Three Defining Commodore 64 Moments


While reading through the Video Games Hardware Handbook and particularly the Commodore 64 section some fond memories came flooding back from that golden age of video games.

It was the time of the bedroom developer when a large team for writing a video game consisted of three or four people working on it. Usually a programmer, some-one doing the graphics and a musician.

Games were less than a tenner and came out on cassette. On the Commodore 64 the early games used to take over twenty minutes to load. Although there had been a the odd game released on cartridge for the Commodore 64, like Commodore Soccer these were the rarity rather than the norm. Even more rare were the disk drives, which were so expensive.

Which brings us onto the first defining moment. One of my favourite Commodore programmers of the day was Jeff Minter of Llamasoft fame. Through Llamasoft Jeff had released such classic games as Metagalactic Llamas Battle At The Edge Of Time, Gridrunner, Attack of the Mutant Camels to name a few. It was the follow up to Attack of the Mutant Camels, Revenge of the Mutant Camels that provides us with my first defining moment.

As I had mentioned earlier games on the Commodore 64 used to take a looong time to load. Revenge changed all that. On one side of the tape the game still took the normal slow method to load. But on the opposite side was a version of the game that loaded in under a couple of minutes. Revenge was the first game to utilise a new technology that would allow Commodore 64 games to load in a fraction of the time. A technological leap that would soon be used by every game released on the platform.

The next defining moment for me came from the software company Ocean. It was their game Daley’s Thompson Decathlon. Which was a Track ‘n Field clone based around the popular (at the time) and gold medal winner Daley Thompson. Although a cracking game which I and friends spend hours playing at the time. The reason it is mentioned here is not because of the game itself but from the loader it used to load the game.

Ocean to now had a loader that allowed their games to load quickly. But imagine a teenage boy, he’s rushed home with the latest game for his computer. He switches his tv on, then his Commodore 64, puts the game cassette in to the Commodore tape deck and presses play. The loader program kicks in. All of a sudden there are two sprites of runners on the screen running and then a rendition of the Chariots of Fire theme by Vangelis blasts out of the speakers of the tv.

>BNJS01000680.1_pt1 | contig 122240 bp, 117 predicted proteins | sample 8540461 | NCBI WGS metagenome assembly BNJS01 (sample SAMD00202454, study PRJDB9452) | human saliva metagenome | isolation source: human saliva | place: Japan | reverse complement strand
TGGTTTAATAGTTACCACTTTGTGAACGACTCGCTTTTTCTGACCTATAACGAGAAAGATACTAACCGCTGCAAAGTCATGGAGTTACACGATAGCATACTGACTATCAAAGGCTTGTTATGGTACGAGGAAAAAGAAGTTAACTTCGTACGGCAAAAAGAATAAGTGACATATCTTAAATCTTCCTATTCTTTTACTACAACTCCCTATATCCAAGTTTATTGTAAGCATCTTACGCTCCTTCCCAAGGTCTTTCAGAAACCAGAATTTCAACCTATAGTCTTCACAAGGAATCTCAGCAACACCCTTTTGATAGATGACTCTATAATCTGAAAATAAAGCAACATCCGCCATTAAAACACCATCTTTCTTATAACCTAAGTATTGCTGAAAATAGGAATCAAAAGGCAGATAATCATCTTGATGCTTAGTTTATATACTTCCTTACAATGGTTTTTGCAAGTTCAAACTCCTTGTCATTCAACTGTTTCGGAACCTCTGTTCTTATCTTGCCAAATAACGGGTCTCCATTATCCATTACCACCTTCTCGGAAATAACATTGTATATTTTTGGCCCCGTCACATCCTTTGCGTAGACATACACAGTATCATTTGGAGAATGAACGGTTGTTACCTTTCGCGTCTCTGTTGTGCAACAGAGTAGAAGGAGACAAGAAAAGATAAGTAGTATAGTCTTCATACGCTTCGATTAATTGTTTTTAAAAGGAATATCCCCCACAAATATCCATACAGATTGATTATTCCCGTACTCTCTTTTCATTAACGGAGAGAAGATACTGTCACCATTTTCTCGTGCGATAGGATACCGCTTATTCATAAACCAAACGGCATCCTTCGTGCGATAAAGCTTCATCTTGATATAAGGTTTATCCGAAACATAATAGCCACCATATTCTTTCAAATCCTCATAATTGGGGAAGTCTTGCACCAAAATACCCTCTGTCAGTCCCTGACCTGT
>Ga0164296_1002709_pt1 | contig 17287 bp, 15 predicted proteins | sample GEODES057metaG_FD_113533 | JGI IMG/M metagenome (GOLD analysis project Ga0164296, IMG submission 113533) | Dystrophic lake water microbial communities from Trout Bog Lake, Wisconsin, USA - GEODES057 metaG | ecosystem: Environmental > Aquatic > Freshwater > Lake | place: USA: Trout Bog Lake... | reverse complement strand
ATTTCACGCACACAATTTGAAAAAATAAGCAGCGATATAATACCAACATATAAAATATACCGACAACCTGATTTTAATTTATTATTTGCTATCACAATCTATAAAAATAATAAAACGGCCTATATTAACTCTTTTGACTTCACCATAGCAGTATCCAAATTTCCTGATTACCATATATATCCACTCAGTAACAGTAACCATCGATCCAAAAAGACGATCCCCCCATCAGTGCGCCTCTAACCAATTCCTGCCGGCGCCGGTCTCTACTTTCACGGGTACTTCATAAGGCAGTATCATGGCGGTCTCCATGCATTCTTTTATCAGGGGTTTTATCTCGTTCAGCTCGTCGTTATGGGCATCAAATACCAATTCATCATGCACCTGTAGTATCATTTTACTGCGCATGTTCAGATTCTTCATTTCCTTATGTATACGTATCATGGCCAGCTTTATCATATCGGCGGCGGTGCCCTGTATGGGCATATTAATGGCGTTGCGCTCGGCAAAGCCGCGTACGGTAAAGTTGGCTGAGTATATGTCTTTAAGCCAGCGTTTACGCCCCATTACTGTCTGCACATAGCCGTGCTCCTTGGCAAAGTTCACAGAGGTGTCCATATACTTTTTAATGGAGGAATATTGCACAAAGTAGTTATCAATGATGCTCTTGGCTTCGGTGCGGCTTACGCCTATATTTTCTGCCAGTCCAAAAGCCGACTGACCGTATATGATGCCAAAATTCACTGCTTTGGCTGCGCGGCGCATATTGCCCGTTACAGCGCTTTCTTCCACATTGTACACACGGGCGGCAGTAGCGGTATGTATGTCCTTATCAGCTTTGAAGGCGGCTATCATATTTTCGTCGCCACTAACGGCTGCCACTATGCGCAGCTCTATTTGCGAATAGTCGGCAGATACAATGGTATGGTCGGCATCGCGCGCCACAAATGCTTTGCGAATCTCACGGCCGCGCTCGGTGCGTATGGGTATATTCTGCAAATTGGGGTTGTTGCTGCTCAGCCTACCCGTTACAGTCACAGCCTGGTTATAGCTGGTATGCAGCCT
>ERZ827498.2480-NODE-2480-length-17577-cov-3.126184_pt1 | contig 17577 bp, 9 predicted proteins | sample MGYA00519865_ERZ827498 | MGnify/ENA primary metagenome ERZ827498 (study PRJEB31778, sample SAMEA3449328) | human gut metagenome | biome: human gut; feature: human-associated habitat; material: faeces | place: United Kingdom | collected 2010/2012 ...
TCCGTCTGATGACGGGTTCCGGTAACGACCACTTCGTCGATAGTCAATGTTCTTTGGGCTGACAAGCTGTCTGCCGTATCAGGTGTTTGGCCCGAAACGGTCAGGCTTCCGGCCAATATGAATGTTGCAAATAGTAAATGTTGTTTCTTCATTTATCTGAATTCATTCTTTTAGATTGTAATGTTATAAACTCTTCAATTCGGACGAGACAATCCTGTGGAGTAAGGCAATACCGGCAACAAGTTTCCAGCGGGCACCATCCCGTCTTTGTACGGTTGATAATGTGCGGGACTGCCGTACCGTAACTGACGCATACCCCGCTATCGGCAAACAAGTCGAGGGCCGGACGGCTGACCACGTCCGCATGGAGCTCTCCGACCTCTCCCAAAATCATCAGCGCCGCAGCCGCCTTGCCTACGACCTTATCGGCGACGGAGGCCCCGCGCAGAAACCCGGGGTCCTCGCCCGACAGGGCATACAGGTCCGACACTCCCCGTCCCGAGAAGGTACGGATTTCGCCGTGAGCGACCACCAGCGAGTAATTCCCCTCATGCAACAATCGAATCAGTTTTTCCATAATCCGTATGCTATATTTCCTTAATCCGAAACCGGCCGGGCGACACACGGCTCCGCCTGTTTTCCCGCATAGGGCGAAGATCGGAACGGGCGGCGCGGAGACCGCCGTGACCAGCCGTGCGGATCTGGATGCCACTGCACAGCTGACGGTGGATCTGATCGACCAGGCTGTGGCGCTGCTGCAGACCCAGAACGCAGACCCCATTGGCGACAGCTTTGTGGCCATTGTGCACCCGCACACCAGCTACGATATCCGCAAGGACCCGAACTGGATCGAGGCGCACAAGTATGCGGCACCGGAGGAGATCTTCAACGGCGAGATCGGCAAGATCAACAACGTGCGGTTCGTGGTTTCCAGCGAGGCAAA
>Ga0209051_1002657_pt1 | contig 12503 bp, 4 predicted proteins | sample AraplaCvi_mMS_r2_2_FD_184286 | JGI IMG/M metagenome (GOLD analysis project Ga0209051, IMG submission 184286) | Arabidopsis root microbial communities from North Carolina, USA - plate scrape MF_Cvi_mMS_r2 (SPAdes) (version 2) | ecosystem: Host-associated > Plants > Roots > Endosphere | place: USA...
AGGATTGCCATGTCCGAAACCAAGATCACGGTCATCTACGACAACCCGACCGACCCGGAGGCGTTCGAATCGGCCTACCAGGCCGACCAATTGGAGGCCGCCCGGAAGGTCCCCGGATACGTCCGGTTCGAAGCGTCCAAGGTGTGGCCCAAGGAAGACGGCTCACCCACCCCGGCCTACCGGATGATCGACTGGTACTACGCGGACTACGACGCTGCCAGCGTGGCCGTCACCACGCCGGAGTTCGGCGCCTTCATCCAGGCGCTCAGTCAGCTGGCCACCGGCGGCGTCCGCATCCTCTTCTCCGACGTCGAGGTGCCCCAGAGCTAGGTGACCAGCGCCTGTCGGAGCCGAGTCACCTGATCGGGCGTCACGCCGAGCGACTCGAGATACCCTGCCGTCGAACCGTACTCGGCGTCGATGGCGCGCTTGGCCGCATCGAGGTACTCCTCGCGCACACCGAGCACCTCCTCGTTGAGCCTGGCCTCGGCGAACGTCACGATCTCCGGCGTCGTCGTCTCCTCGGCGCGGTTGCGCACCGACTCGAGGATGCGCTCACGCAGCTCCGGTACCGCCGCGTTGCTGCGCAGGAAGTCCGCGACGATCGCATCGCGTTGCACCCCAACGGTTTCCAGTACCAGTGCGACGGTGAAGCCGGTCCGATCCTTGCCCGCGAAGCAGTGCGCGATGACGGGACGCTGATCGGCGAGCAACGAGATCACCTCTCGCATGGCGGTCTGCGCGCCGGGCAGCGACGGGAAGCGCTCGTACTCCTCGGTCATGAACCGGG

Wow not only was the game loading fast but there were animated sprites on the screen and music! Definitely a stand out moment. For me this was the first game that I had purchased that did this. I’m not sure if this was also the first game out that did it. I’ll claim it was unless some-one comments that I am mistaken.

My final defining Commodore 64 moment is the game Ghostbusters. The game itself was not bad, but it was the intro screen that makes this a defining game for me.

The intro screen itself was simply the Ghostbusters logo if I remember correctly. What it did have was a pretty decent version of the Ghostbusters theme song (that had also been a hit in the charts as well). But at the correct moment in the song itself it said “ghostbusters” using a sample (IIRC). Up until this point I hadn’t played a game before that had used samples. To hear this little machine in my bedroom playing the Ghostbusters theme and also saying “ghostbusters” was incredible.

As timings go I think this was out before Impossible Mission one of the other games to use a voice sample in the game. Who can forget “Stay awhile, stay forever”? A classic gaming moment for sure. But not the first example of a sample in a game that I came across.

So there you have it my three defining moments from the Commodore 64 days of the home micro boom. What were your defining moments?

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